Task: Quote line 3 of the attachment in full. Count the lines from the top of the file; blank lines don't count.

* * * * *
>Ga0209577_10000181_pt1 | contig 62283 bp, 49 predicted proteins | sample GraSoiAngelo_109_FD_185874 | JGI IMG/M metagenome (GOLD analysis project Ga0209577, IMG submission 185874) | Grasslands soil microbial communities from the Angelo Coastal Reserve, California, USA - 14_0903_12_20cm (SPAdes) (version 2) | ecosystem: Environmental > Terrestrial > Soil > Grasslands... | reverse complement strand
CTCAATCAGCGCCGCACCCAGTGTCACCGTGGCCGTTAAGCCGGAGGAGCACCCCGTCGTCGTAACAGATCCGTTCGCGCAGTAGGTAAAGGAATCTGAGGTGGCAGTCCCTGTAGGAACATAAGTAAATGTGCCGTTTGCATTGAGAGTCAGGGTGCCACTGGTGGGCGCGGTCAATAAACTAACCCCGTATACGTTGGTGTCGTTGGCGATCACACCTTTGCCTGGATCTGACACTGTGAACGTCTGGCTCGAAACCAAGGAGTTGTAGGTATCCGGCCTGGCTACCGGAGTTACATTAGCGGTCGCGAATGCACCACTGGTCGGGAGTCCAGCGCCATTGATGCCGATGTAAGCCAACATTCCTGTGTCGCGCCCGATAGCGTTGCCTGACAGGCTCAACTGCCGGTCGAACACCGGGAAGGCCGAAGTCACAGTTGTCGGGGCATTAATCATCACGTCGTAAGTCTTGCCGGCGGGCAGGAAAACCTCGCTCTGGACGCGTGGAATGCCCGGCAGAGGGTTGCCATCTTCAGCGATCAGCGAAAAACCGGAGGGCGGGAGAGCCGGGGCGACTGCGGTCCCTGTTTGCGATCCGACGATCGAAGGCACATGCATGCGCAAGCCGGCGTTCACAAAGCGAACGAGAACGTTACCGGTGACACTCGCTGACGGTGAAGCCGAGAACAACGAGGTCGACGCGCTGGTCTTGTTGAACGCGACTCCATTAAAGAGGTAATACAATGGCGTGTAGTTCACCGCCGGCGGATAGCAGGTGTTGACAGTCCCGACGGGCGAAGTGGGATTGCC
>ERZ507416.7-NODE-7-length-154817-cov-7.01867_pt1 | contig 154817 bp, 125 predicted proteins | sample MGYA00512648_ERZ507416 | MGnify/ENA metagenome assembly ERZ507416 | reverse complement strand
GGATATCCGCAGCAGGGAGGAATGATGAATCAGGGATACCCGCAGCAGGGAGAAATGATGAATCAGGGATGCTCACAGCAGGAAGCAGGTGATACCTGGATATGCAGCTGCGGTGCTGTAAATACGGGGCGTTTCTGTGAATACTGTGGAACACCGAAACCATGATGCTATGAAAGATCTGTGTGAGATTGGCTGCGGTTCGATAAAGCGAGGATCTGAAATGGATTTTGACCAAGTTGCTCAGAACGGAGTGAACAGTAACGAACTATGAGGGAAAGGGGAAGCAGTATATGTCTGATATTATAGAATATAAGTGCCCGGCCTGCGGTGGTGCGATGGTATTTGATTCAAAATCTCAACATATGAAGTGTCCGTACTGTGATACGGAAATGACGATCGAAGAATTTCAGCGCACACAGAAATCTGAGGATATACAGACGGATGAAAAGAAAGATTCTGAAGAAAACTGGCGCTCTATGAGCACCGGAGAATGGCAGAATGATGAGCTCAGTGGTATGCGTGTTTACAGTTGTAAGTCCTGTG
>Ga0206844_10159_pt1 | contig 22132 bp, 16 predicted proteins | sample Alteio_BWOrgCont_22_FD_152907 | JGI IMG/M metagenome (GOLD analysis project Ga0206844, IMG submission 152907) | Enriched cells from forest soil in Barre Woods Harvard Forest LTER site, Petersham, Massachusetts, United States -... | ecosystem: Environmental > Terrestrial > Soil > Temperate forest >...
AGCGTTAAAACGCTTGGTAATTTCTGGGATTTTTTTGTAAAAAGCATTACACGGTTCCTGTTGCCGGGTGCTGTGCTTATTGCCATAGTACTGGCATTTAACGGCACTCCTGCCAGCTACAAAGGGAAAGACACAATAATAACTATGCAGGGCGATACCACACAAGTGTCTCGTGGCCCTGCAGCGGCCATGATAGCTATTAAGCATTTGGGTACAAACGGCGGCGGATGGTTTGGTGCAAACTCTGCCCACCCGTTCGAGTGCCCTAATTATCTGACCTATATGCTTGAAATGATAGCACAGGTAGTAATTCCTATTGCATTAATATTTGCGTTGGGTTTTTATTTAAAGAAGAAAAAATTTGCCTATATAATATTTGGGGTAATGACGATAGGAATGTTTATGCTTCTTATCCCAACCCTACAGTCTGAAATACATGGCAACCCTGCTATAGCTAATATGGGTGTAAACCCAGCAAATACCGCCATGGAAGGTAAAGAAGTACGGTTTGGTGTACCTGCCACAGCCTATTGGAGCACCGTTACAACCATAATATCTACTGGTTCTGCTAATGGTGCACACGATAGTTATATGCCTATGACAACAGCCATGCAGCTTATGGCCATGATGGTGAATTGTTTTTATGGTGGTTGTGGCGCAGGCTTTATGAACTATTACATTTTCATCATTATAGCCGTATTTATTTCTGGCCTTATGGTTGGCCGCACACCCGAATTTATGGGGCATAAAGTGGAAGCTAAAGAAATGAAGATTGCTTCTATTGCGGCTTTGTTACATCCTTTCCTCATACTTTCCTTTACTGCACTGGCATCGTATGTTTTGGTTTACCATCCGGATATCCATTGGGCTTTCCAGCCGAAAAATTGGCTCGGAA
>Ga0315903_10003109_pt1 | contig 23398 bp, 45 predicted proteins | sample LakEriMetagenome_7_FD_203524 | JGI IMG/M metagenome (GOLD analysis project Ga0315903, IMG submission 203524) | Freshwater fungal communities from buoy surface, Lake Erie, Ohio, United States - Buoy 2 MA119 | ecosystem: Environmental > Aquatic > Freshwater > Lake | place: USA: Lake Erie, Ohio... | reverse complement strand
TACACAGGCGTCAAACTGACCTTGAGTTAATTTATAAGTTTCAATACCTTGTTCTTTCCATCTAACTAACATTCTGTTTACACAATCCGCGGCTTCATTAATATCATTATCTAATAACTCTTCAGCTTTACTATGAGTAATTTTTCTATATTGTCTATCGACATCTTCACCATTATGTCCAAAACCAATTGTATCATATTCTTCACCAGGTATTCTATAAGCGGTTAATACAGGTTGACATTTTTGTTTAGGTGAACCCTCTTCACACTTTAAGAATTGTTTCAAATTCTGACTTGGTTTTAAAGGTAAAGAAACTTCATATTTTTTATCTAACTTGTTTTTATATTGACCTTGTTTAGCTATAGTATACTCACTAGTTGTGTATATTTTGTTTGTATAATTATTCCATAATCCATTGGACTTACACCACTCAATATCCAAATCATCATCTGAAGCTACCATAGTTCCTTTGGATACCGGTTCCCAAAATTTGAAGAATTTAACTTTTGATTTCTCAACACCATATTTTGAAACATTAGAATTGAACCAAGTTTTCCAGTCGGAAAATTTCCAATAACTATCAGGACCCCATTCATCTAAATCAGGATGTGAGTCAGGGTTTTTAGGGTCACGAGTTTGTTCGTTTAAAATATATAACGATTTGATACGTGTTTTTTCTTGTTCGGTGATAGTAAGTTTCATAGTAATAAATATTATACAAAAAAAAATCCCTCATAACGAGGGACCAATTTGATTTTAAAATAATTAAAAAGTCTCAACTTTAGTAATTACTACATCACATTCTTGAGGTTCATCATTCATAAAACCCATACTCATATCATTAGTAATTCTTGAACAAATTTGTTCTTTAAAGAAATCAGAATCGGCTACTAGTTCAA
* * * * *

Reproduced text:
>ERZ507416.7-NODE-7-length-154817-cov-7.01867_pt1 | contig 154817 bp, 125 predicted proteins | sample MGYA00512648_ERZ507416 | MGnify/ENA metagenome assembly ERZ507416 | reverse complement strand